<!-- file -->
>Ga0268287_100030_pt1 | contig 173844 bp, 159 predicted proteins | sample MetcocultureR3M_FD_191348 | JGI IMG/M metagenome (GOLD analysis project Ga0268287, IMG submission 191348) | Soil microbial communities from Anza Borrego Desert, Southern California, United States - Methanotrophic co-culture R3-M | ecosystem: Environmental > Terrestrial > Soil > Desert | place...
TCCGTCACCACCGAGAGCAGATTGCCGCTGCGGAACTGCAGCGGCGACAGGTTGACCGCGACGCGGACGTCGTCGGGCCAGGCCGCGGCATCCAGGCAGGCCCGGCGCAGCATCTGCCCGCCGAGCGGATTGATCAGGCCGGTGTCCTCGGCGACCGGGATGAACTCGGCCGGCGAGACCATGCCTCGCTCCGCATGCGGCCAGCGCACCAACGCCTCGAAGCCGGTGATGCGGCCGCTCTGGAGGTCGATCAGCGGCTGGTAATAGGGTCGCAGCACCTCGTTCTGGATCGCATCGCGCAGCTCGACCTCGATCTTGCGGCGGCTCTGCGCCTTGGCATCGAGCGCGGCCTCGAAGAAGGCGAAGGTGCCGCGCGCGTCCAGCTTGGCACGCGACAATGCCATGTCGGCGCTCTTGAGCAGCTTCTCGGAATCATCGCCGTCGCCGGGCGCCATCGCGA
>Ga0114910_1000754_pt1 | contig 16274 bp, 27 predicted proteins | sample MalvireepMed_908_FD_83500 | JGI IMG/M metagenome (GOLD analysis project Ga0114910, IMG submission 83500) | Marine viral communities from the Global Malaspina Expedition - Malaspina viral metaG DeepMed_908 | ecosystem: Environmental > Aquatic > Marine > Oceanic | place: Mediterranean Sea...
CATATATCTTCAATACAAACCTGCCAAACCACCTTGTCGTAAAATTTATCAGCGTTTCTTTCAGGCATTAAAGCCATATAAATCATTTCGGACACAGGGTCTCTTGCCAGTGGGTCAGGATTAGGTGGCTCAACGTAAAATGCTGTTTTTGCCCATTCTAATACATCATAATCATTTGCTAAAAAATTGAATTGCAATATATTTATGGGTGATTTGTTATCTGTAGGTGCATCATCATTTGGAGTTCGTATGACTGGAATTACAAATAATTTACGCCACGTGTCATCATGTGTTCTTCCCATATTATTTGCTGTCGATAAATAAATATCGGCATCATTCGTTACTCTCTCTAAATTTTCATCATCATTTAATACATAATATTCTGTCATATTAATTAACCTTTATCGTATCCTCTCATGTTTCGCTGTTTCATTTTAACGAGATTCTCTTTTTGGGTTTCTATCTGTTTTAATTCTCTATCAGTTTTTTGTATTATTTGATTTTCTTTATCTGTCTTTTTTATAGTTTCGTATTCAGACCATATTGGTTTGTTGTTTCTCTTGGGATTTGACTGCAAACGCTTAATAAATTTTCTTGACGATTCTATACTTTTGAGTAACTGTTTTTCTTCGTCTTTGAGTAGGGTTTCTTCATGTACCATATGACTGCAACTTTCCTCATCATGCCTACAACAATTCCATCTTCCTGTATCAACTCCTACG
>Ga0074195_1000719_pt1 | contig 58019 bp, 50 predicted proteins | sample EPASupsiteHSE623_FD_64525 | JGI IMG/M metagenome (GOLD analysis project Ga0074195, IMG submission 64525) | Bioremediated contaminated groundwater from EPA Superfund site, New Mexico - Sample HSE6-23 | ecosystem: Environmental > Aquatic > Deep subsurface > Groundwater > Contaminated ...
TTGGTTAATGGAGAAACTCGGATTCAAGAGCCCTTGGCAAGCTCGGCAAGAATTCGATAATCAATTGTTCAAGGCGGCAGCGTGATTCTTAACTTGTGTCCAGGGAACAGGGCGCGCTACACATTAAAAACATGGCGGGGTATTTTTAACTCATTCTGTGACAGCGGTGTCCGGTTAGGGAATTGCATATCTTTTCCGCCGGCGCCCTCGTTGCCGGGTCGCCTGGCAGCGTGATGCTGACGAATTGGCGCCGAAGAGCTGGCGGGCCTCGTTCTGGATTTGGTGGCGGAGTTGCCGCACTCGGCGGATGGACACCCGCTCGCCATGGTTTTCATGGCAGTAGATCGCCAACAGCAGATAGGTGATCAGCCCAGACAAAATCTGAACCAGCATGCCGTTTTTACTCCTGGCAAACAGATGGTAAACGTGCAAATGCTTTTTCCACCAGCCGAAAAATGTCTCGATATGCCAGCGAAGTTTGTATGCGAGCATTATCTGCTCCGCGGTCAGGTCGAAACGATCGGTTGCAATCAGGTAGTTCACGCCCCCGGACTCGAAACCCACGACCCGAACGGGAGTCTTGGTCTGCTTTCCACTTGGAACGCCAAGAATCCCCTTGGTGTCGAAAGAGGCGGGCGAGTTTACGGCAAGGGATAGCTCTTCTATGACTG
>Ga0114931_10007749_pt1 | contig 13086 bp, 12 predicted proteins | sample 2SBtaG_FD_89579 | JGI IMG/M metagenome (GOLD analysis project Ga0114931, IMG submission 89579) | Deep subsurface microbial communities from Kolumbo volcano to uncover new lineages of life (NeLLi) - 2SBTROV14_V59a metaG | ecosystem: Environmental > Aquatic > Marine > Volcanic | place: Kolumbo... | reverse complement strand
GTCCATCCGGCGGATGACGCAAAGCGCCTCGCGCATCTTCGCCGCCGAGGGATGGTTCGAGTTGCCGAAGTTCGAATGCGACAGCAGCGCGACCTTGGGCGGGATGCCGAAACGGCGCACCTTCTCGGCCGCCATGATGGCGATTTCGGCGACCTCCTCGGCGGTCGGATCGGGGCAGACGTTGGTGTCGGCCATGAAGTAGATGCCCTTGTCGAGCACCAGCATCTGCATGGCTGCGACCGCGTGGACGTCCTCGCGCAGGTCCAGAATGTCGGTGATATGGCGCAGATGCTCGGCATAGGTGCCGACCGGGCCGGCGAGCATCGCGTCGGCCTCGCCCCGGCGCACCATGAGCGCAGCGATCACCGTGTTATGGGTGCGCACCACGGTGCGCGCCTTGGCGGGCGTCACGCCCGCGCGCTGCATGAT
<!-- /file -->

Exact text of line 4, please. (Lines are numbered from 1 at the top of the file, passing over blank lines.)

CATATATCTTCAATACAAACCTGCCAAACCACCTTGTCGTAAAATTTATCAGCGTTTCTTTCAGGCATTAAAGCCATATAAATCATTTCGGACACAGGGTCTCTTGCCAGTGGGTCAGGATTAGGTGGCTCAACGTAAAATGCTGTTTTTGCCCATTCTAATACATCATAATCATTTGCTAAAAAATTGAATTGCAATATATTTATGGGTGATTTGTTATCTGTAGGTGCATCATCATTTGGAGTTCGTATGACTGGAATTACAAATAATTTACGCCACGTGTCATCATGTGTTCTTCCCATATTATTTGCTGTCGATAAATAAATATCGGCATCATTCGTTACTCTCTCTAAATTTTCATCATCATTTAATACATAATATTCTGTCATATTAATTAACCTTTATCGTATCCTCTCATGTTTCGCTGTTTCATTTTAACGAGATTCTCTTTTTGGGTTTCTATCTGTTTTAATTCTCTATCAGTTTTTTGTATTATTTGATTTTCTTTATCTGTCTTTTTTATAGTTTCGTATTCAGACCATATTGGTTTGTTGTTTCTCTTGGGATTTGACTGCAAACGCTTAATAAATTTTCTTGACGATTCTATACTTTTGAGTAACTGTTTTTCTTCGTCTTTGAGTAGGGTTTCTTCATGTACCATATGACTGCAACTTTCCTCATCATGCCTACAACAATTCCATCTTCCTGTATCAACTCCTACG